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Term Project on


Are the US current account deficit and

external debt sustainable?

Submitted by

Rahul Pareek
IMI, New Delhi
Make a chart of the U.S. current account deficit, both in absolute $ value
and as a share of GDP from 1990 to 2008. Find also the most recent
estimate of the U.S. current account deficit for 2008 and 2009 (Q1 and Q2).

US Balance on Current Account

This graph shows the U.S. trade deficit / surplus as a percent of GDP since 1960
through Q4 2008. The trade deficit as a percent of GDP started declining in 2006,
even with the rapid increase in oil prices. With oil prices declining sharply, the
trade deficit has plunged to 3.7% of GDP in year 2008, Q4.

The oil deficit will fall further in January, and if all else stays the same, the trade
deficit might fall close to $30 billion per month in Q1 2009. At that pace, the
deficit as a percent of GDP would be in the 2.5% to 3.0% range
Current Trends

The U.S. current-account deficit--the combined balances on trade in goods and

services, income, and net unilateral current transfers--decreased to $132.8 billion
(preliminary) in the fourth quarter of 2008, the smallest deficit since the fourth
quarter of 2003, from $181.3 billion (revised) in the third quarter of 2008.

The current-account deficit decreased to $673.3 billion (preliminary) in 2008 from

$731.2 billion in 2007.

The US trade deficit — which is a good proxy for the current account balance
(the income surplus offsets a transfers deficit) — is now around $40b a month. At
its peak it was more like around $60b a month. That implies, if nothing changes,
the 2009 current account deficit would be around $500b, down from a peak of
$700b. The actual figures for the first quarter of 2009 will be released by the
bureau of Economic Analysis on June 17, 2009
(a) For the same sampe period (1990-2008), chart the evolution of the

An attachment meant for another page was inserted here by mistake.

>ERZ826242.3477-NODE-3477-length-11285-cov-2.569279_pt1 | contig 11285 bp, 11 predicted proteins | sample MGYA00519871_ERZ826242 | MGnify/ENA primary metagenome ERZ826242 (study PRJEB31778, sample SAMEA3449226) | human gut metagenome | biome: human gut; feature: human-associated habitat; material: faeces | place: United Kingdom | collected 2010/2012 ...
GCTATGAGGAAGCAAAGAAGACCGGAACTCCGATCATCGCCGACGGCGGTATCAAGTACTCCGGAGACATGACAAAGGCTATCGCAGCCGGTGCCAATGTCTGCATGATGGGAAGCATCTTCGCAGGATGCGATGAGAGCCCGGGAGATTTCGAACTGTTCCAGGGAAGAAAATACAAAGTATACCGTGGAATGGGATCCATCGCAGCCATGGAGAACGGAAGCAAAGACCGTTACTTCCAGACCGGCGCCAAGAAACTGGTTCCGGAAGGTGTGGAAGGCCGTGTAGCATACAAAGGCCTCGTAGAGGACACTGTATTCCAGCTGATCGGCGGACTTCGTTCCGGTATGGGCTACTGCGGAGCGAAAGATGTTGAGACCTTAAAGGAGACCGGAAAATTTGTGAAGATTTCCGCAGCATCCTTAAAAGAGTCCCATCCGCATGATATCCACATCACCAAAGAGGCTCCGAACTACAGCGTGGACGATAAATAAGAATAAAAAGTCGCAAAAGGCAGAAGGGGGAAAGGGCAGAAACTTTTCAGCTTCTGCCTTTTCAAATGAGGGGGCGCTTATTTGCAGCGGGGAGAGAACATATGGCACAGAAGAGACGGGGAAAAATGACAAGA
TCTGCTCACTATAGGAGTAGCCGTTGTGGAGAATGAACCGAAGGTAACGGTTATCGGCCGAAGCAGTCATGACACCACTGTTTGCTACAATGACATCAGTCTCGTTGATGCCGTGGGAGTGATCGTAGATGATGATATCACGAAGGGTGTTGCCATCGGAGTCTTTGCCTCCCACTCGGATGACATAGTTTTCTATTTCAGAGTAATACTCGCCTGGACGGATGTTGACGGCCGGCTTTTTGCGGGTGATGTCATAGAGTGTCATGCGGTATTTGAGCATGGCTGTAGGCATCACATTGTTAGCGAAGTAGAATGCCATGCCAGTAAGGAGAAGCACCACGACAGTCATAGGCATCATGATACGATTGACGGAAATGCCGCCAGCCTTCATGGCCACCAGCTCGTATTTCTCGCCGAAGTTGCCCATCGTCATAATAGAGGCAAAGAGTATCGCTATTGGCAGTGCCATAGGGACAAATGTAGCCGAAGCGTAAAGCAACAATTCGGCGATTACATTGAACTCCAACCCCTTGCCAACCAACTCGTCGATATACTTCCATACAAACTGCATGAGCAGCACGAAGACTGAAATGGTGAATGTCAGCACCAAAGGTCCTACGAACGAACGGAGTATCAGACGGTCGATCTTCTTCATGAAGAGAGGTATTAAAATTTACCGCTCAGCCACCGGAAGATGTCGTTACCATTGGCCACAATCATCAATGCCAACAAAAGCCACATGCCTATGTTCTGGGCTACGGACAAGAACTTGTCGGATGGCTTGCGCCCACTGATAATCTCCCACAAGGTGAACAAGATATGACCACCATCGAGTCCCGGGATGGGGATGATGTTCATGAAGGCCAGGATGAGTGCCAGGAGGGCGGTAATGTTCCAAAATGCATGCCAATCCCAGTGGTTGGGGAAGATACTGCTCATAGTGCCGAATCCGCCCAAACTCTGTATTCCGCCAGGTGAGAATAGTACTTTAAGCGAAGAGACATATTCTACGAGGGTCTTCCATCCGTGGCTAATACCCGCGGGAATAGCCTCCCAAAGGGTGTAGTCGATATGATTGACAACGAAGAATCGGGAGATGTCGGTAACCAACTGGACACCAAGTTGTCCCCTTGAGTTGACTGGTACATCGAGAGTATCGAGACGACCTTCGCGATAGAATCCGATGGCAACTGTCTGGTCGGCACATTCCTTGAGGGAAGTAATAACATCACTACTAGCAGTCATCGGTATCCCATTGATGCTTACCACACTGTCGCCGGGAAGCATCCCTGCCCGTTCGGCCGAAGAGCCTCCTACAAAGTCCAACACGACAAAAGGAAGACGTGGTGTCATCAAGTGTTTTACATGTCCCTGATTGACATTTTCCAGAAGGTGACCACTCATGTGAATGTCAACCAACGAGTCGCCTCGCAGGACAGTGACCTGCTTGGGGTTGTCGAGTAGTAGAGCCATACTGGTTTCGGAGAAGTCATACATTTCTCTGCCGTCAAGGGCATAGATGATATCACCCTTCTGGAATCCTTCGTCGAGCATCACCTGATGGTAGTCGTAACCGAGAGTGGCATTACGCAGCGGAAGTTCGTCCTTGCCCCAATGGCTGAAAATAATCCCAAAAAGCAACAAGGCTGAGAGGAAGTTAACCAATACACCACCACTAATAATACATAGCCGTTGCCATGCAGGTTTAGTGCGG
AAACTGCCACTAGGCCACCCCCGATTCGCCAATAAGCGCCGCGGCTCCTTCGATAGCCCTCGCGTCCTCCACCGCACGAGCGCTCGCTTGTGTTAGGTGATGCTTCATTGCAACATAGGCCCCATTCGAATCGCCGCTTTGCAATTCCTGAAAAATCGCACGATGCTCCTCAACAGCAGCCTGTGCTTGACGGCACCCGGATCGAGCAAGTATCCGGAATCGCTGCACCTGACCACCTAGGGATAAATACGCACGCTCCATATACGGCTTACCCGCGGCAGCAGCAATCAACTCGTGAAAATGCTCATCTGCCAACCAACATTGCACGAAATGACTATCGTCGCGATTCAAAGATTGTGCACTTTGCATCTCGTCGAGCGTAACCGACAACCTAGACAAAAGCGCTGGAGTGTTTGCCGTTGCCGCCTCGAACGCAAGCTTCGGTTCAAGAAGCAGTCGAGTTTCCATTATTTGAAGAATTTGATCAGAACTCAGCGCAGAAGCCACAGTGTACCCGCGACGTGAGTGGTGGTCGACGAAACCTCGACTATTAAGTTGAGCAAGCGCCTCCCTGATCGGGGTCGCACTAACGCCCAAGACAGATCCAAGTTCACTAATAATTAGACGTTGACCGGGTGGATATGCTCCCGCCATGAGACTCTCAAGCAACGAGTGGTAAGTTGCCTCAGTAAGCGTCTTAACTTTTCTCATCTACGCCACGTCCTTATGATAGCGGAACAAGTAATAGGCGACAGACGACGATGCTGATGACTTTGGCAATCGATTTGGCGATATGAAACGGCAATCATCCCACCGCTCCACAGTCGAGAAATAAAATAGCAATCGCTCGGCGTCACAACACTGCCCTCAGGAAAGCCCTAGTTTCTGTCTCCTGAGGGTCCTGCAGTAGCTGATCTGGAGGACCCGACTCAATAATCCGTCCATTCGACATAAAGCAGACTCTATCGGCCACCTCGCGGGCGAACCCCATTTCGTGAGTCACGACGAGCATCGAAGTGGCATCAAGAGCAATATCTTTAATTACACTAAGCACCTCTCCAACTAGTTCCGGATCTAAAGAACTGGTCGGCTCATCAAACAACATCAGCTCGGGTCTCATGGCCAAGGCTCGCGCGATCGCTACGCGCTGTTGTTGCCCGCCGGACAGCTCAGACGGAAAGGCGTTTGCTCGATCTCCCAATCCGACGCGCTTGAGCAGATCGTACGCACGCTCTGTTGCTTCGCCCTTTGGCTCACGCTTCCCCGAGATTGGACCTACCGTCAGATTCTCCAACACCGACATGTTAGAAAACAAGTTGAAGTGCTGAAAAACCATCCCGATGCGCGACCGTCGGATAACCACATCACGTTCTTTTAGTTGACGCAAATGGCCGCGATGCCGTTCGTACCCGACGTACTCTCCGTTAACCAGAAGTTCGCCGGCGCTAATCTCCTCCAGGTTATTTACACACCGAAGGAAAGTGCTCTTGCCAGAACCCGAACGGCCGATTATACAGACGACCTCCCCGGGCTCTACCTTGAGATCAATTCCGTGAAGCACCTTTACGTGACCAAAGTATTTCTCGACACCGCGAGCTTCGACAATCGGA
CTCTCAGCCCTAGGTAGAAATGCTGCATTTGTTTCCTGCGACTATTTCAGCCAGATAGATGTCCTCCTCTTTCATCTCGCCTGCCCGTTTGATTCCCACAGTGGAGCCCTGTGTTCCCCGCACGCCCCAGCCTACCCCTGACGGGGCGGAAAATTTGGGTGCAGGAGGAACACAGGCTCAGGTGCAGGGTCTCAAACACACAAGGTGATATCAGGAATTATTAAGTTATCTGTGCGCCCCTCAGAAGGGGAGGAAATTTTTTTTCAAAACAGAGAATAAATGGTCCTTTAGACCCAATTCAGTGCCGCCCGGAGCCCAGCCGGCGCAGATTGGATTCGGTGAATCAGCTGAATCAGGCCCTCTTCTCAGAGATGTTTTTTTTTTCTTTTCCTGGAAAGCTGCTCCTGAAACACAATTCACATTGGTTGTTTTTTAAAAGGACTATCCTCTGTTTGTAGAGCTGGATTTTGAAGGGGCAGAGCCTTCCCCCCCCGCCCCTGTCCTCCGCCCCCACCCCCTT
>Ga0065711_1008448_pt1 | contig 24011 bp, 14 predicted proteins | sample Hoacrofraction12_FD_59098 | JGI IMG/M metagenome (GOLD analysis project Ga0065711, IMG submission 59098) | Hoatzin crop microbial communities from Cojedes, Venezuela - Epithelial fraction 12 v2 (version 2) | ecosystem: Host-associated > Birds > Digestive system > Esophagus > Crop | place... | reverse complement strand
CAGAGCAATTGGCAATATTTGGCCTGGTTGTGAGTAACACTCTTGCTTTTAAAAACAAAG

net foreign assets of the U.S. (NIIP) and decompose the total NIPP
in the part that is the net stock of foreign direct investment from
the part that is the rest (portfolio, banks, other forms of debt).
Up to 2007 we see both flows increasing but the size of foreign lending to the US
is always larger than the flow in the opposite direction, and this difference funds
the current account deficit.
In 2008 we see a collapse of both flows. The flow of lending to the U.S. goes
from around 2 trillion to 600 billion. This collapse is matched by a decrease of
capital flows from the U.S. to foreign countries from 1.3 trillion to almost zero.
What is even more interesting is that if we split this flow into private and official
(government and central bank related) flows, we see that private flows from the
U.S. to other countries changed from an outflow of about 1.3 billion in 2007 to an
inflow of 480 billion - this represents a change of close to 1.8 trillion. In other
words, a large part of the current account deficit in 2008 was financed by U.S.
nationals selling their assets abroad and repatriating the funds to the U.S. The
change in these private flows more than compensate the drop in capital flows
from other countries. [At the same time, official flows from the U.S. to other
countries increased to reach almost 500 billion. Most of this lending is likely to be
associated to the lending facilities that the Federal Reserve has made available
to European central banks]
(b) Discuss the evolution of the U.S current account deficit and net
foreign assets: how much of the evolution of the deficit (as a
share of GDP) is due to changes in private savings, public
savings (fiscal deficits) and investment rate (all as a share of

Evolution of Current Account Deficit

The current account deficit has been on a steep upward trajectory in recent
years, rising from a relatively modest $120 billion (1.5 percent of GDP) in 1996 to
$414 billion (4.2 percent of GDP) in 2000 on its way to its current level. The US
current account deficit reached $850–875 billion in 2006. It now accounts for
about 7 percent of GDP, more than double the previous modern record of 3.4
percent in the middle 1980s (as a result of which the dollar dropped by 50
percent against the other major currencies over the three-year period 1985–87).

Reasons of Current Account deficit

1. Expansion of the fiscal deficit

The view that the current account deficit arises from the widening U.S. budget
deficit has received considerable attention of late and recalls the discussion of
the mid-1980s, when the simultaneous emergence of fiscal and current account
deficits in the United States gave rise to the "twin deficits" hypothesis. The
simplest version of this hypothesis starts with the identity that the current account
balance is equal to saving minus investment. Since the expansion of the fiscal
deficit lowered public saving, the story runs, it must have lowered national saving
and thus widened the current account balance to a similar extent. This version of
the story is a bit too simple, however, as it assumes that private saving and
investment remain constant, whereas in reality these quantities can and probably
will change in response to a change in the fiscal balance. In the more
sophisticated version of the story, a larger fiscal deficit boosts domestic demand,